Saturday, April 11 was National Pet Day. This sounded like a cute event, so in addition to the end of Passover prayers and thoughts, and putting away the Pesach dishes so as to run out for a pasta and pizza dinner, we played with the pets a bit more than usual.        I even took a silly photo of my older daughter and one of our four guinea pigs and posted it on Facebook.

Sunday, April 12. I was about to phone my cousin who was coming to visit us when my husband came upstairs and told me sad news: that one of our pet parakeets had died. He said with some urgency, "Tweety died!" And this news hit me in an eerie fashion because not only was it just after National Pet Day but I had also dreamed that one of our birds had died, but the image in the dream was hazy and I couldn't tell which bird it was.

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I went downstairs with my husband and saw that yes, the yellow parakeet lay dead on the floor of the cage. Her blue companion, Harry, seemed to look down in confusion. I asked my husband if we should awaken our daughters to show them this scene, so as to truly believe that the animal had died but he said no. He donned rubber gloves and held open a doubled garbage bag, and tenderly but quickly removed the bird and put it in the bags, and then another. Good-bye, little friend.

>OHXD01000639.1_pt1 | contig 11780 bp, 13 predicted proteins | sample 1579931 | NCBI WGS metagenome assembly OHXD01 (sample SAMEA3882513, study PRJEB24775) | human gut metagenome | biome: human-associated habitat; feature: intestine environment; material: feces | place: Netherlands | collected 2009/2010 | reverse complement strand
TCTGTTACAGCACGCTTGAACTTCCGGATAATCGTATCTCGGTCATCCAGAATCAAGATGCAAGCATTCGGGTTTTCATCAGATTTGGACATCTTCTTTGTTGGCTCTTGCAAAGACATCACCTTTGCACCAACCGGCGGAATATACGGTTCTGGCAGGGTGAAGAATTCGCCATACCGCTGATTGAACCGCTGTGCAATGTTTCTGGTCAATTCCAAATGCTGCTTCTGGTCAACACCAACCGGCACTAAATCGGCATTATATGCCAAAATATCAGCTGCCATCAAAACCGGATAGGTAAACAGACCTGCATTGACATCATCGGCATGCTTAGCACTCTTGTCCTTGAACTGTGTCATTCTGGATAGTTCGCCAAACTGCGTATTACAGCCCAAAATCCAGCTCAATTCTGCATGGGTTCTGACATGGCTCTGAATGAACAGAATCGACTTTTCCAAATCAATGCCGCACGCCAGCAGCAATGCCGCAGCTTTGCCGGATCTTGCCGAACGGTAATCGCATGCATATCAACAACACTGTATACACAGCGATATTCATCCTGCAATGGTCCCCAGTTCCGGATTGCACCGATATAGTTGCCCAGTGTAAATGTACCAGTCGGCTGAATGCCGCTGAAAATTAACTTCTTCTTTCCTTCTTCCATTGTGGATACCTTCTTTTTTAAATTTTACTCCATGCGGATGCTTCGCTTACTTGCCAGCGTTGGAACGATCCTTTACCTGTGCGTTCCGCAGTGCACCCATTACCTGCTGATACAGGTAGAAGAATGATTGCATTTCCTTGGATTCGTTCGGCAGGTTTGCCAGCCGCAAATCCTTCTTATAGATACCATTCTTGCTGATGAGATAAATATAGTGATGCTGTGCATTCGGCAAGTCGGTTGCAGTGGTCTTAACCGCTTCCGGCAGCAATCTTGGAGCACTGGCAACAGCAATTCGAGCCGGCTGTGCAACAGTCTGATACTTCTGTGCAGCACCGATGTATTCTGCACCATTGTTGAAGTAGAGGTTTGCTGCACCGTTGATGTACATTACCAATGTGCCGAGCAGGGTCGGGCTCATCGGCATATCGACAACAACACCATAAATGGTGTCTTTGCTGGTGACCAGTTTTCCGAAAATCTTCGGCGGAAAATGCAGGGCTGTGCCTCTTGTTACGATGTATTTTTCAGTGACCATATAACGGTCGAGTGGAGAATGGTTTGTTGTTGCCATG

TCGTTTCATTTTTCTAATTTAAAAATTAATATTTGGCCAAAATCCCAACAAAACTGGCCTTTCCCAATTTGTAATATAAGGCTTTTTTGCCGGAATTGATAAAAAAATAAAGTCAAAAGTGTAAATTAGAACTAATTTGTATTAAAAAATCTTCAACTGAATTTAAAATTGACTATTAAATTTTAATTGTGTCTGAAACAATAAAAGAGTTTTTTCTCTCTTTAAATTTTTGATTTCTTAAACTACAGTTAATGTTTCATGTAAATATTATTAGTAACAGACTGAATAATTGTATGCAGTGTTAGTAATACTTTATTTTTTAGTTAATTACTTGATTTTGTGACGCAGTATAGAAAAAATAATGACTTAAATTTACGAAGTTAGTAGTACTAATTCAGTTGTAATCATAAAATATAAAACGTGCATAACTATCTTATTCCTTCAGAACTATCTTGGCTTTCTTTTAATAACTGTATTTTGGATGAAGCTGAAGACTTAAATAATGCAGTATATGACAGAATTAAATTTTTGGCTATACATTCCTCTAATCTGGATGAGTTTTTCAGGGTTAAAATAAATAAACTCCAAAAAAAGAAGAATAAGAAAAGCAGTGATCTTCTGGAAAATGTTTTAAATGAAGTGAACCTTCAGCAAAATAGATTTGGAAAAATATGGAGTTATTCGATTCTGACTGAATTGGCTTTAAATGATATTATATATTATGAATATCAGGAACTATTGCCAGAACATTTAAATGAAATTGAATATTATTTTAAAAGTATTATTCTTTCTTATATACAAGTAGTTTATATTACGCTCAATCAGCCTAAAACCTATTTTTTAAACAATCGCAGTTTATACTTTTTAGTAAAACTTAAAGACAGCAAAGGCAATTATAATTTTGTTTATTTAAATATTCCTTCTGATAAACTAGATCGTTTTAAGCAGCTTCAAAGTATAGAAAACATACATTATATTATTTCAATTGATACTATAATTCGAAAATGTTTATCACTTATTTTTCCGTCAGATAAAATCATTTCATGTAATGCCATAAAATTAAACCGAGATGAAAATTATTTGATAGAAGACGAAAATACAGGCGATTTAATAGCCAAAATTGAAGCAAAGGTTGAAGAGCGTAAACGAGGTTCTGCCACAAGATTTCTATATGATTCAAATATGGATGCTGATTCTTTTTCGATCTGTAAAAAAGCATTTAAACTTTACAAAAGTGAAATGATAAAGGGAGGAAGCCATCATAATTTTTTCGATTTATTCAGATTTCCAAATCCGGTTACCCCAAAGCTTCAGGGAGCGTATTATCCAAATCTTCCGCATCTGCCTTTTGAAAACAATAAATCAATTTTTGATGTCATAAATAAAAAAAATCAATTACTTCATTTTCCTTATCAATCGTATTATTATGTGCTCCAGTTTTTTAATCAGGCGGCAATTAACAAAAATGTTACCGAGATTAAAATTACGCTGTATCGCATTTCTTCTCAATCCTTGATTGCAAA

The girls were both saddened by this somber event, although none of us cried and carried on. We are all saddened, but the bird had been with us June 27, 2005. We got both these birds on our 6th wedding anniversary. But I have been reflecting on this pretty, sweet little friend that we will no longer see. After all, the kids have grown up with the bird. My father, who passed away nearly four years ago, liked the birds and would whistle at them. When we would go away on vacation, he took care of the birds and our other pets. I think he liked the birds best.

We also feel badly for the other parakeet. Harry knows that his friend is gone, and has been chattering a lot more, as well as gazing in the toy mirror. And we wonder how much longer he will stick around.

I think that small birds are particularly well suited pets for Jewish families. They are low maintenance pets that require vegetarian diets. They make peppy noises. They are pretty and they do have personality. Some can be trained to speak. (We have a cockatiel who says "Hi!" in a raspy croak.) But a lot of my friends who are Jewish have many different pets-- in addition to birds, we have friends who own or have owned dogs, cats, fish, hamsters, guinea pigs, rabbits, hermit crabs, turtles, frogs, and a few other animals. We seem to like the companionship and enjoy watching the animals develop and grow. A pet adds more life and liveliness to your home. You can learn a lot by observing animals.

Heck, Noah had a whole boat full of pets.
RIP, Tweety. Hope you enjoyed your time with us.

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